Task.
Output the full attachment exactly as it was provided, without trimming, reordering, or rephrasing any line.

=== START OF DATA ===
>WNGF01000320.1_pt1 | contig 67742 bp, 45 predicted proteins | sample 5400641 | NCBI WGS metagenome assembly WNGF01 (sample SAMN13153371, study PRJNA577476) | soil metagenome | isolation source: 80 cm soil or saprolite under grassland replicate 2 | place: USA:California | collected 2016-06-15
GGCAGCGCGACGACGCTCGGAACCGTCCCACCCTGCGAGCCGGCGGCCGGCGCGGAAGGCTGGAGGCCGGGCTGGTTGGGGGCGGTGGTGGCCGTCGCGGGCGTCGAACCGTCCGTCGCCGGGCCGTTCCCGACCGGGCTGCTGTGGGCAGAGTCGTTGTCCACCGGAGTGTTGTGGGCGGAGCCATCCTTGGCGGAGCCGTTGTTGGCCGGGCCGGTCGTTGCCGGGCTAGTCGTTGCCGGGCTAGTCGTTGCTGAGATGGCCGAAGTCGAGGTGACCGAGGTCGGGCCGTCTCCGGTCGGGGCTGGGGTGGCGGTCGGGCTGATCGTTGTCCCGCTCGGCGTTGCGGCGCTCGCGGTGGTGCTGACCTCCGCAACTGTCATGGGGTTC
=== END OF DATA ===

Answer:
>WNGF01000320.1_pt1 | contig 67742 bp, 45 predicted proteins | sample 5400641 | NCBI WGS metagenome assembly WNGF01 (sample SAMN13153371, study PRJNA577476) | soil metagenome | isolation source: 80 cm soil or saprolite under grassland replicate 2 | place: USA:California | collected 2016-06-15
GGCAGCGCGACGACGCTCGGAACCGTCCCACCCTGCGAGCCGGCGGCCGGCGCGGAAGGCTGGAGGCCGGGCTGGTTGGGGGCGGTGGTGGCCGTCGCGGGCGTCGAACCGTCCGTCGCCGGGCCGTTCCCGACCGGGCTGCTGTGGGCAGAGTCGTTGTCCACCGGAGTGTTGTGGGCGGAGCCATCCTTGGCGGAGCCGTTGTTGGCCGGGCCGGTCGTTGCCGGGCTAGTCGTTGCCGGGCTAGTCGTTGCTGAGATGGCCGAAGTCGAGGTGACCGAGGTCGGGCCGTCTCCGGTCGGGGCTGGGGTGGCGGTCGGGCTGATCGTTGTCCCGCTCGGCGTTGCGGCGCTCGCGGTGGTGCTGACCTCCGCAACTGTCATGGGGTTC